What happens on the day of the driving test? Do you know what to expect during your test?
DVSA overview of the driving test
What happens during the driving test?
There are five parts to the driving test:
- An eyesight check.
- Show me, tell me vehicle safety questions.
- General driving ability.
- Independent driving.
How long is the driving test?
Before starting the driving test, the examiner will ask you to read the number plate of a parked car from a distance of 20 metres to check your eyesight.
Remember to wear glasses or contact lenses if you need them.
Show me, tell me vehicle safety questions
The examiner will ask you one ‘show me’ and one ‘tell me’ question:
- ‘Tell me’ question (you explain how you’d carry out a safety task) at the start of your test, before you start driving.
- ‘Show me’ question (you show how you’d carry out a safety task) while you’re driving.
The official DVSA ‘Show me’ questions video.
The official DVSA ‘tell me’ questions video.
General driving ability
You’ll drive in various road and traffic conditions, but not on motorways.
You are to follow the directions given by the examiner.
Driving ability includes:
- Pulling over at the side of the road and pull away again.
- Usual stops at the side of the road.
- Pulling out from behind a parked vehicle.
- A hill start.
- You may be asked to do an emergency stop.
Reversing your vehicle
The examiner will ask you to do one of the following three reversing movements:
- Parallel park at the side of the road.
- Park in a parking bay – either by driving in and reversing out or reversing in and driving out (the examiner will tell you which you have to do).
- Pull up on the right-hand side of the road, reverse for around two car lengths, and rejoin the traffic.
In the 20-minute independent driving part, you’ll be expected to show that you can make safe decisions without prompting.
You’ll drive either following directions from a Sat Nav or by using traffic signs. The examiner will let you know which!
You will not be allowed to use your own Sat Nav one will be provided for you when required.
How the examiner marks the practical driving test
During the driving test, the examiner will mark you by noting any driving faults you make on a practical test report form DL25.
The driving faults:
- Minor – you are allowed up to 15 minor driving faults and still pass the test.
- Serious – none allowed.
- Dangerous – none allowed.
Even if during the test you feel you have failed you should continue to try because the experience will help you to identify where you need more practice.
The seriousness of an individual fault depends on the conditions at the time.
When other road users are affected, a Minor error can become a Serious Fault.
Take a driving lesson immediately before the test!
You will probably arrive at the driving test centre with your driving instructor.
Most candidates have a final lesson with their instructor just before taking the driving test when they can practice a few driving points.
Taking someone with you on the driving test
Your driving instructor, a friend or relative can accompany you on your driving test, they:
- Must be 16 or over.
- Must sit in the back of the car during the driving test.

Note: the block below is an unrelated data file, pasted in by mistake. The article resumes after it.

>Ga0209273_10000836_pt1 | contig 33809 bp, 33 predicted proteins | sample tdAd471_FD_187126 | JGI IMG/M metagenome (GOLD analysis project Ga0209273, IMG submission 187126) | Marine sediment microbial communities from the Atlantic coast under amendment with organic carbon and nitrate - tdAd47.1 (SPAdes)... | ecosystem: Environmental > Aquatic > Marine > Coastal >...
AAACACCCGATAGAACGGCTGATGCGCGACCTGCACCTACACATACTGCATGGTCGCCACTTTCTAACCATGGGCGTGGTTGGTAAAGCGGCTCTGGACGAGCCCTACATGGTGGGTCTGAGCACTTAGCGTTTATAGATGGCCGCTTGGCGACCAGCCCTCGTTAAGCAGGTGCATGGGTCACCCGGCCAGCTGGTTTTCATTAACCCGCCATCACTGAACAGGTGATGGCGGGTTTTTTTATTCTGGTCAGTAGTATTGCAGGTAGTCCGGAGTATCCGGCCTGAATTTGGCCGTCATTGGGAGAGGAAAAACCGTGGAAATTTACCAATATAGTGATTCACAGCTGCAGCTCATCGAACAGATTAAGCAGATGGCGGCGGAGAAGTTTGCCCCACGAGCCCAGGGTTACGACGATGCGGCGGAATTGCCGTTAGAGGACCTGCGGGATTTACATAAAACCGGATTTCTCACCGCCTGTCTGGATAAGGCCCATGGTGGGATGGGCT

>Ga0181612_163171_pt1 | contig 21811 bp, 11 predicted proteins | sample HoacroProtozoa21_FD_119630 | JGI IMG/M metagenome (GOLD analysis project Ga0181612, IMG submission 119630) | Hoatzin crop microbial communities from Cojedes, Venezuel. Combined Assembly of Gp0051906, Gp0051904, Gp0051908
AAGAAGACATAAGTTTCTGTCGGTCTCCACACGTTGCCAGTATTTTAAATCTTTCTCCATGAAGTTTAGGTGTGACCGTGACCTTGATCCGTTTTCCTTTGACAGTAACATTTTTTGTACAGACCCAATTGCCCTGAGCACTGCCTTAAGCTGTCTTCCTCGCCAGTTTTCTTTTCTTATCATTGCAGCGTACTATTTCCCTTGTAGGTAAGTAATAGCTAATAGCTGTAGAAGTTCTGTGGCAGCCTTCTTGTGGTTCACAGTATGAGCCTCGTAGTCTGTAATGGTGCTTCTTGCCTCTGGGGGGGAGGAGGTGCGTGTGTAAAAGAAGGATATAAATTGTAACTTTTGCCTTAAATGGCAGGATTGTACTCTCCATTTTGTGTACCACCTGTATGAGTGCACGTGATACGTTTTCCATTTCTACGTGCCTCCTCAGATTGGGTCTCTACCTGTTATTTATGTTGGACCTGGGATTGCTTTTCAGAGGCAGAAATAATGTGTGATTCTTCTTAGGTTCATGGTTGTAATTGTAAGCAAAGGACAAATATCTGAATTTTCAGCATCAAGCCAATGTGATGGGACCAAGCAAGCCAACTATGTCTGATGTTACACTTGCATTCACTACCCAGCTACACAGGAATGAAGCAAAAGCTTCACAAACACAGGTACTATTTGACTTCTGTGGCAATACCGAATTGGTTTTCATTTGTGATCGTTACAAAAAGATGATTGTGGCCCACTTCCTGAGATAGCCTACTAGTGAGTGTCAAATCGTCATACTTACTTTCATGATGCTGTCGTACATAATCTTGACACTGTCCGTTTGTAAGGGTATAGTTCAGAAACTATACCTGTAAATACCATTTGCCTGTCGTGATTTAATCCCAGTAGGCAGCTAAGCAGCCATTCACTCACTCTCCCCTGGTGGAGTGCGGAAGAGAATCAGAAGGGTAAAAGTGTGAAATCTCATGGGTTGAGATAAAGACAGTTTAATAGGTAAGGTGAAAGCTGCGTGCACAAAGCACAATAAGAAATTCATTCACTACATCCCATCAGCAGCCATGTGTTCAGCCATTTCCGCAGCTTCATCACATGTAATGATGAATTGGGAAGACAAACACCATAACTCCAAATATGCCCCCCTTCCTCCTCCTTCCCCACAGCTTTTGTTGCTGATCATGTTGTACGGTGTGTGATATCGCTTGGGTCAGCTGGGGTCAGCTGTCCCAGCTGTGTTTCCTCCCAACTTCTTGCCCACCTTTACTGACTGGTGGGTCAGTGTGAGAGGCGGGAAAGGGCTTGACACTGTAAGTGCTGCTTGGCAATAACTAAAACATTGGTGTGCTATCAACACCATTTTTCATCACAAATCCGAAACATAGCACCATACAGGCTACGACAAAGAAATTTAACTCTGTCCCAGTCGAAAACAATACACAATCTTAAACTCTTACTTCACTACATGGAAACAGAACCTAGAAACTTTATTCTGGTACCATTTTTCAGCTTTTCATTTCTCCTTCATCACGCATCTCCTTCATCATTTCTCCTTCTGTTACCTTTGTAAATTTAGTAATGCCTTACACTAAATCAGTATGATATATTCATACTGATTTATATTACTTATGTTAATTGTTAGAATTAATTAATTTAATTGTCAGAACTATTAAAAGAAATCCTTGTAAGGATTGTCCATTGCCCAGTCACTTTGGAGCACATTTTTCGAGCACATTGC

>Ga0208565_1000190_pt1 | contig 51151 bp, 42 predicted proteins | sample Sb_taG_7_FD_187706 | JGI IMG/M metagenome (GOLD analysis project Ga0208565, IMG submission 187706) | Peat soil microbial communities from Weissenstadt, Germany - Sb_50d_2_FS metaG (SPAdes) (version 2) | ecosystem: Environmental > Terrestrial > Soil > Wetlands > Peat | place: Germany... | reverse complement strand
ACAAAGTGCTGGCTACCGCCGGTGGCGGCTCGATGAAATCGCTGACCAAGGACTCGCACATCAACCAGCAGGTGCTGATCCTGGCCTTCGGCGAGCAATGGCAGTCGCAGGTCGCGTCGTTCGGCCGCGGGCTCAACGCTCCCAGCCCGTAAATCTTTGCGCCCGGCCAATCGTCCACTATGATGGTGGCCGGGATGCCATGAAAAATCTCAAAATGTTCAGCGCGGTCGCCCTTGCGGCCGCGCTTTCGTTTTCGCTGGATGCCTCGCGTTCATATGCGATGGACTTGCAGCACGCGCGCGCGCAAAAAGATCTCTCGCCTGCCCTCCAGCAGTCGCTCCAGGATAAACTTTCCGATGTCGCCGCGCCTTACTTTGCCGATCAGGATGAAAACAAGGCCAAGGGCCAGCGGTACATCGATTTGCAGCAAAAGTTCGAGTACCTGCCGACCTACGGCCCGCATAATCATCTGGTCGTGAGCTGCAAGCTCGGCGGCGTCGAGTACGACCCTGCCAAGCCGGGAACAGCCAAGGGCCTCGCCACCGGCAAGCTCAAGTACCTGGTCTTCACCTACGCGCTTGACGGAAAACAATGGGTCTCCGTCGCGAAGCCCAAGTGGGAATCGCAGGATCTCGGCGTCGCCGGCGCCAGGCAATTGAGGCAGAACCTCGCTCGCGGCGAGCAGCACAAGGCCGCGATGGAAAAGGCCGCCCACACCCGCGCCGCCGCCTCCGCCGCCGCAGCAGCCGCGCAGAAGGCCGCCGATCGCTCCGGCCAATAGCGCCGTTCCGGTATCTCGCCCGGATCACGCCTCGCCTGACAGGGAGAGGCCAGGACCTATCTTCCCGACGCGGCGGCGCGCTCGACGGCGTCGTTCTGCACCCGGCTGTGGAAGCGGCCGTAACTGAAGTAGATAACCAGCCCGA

- Can’t take any part in the test.
- Can be with you after for the result and feedback
When you arrive at the driving test centre
What happens when you get to the driving test centre? You’ll need to:
- Sign a form and show your provisional driving licence.
- Have your theory test pass certificate.
- Meet your driving examiner and head out to the car park to start the test.
Don’t forget to take provisional licence and theory pass certificate with you
Remember both your provisional driving licence and theory test pass certificate.
Bad weather and the driving test
Sometimes DVSA needs to cancel or stop the test due to bad weather conditions.
When the DVSA call off a test because of extreme driving conditions, they notify the candidate by email and automatically rebook the driving test at no additional cost.
The driving test will not take place in dangerous conditions such as fog, flooding, high winds and ice on the roads.
If you are in doubt about your driving test happening on the day due to extreme weather, call your local test centre for clarification.
What happens when you pass your driving test
You can now exchange your provisional licence to a full driving licence. The driving examiner will inform the DVLA so your full driving licence can be sent to you by post. There is no charge to have your provisional licence converted to a Full Licence.
Start enjoying your new freedom passing your test is an exciting event in your life but remember:
- Passing is only the start of learning to be a skilled and responsible driver.
- The way you have learnt to drive is the safest way to drive, avoid slipping into bad driving habits.
- Think about taking the Pass Plus with an approved driving instructor. You will learn such things as how to drive on motorways, driving at night and in conditions you would not have experienced in your driving lessons.
- Driving with your friends can be great, BUT make sure you remain focused on your driving. The safety of your passengers is your responsibility. Nothing causes more accidents than the driver being distracted.
What if you fail the driving test?
BETTER LUCK NEXT TIME
Your driving instructor will explain why you haven’t passed the test and give you a driving test report detailing the faults you made.
You can retake your test after just ten working days, but you should follow the advice of your driving instructor and only put straight back in for your test if you both feel you are ready.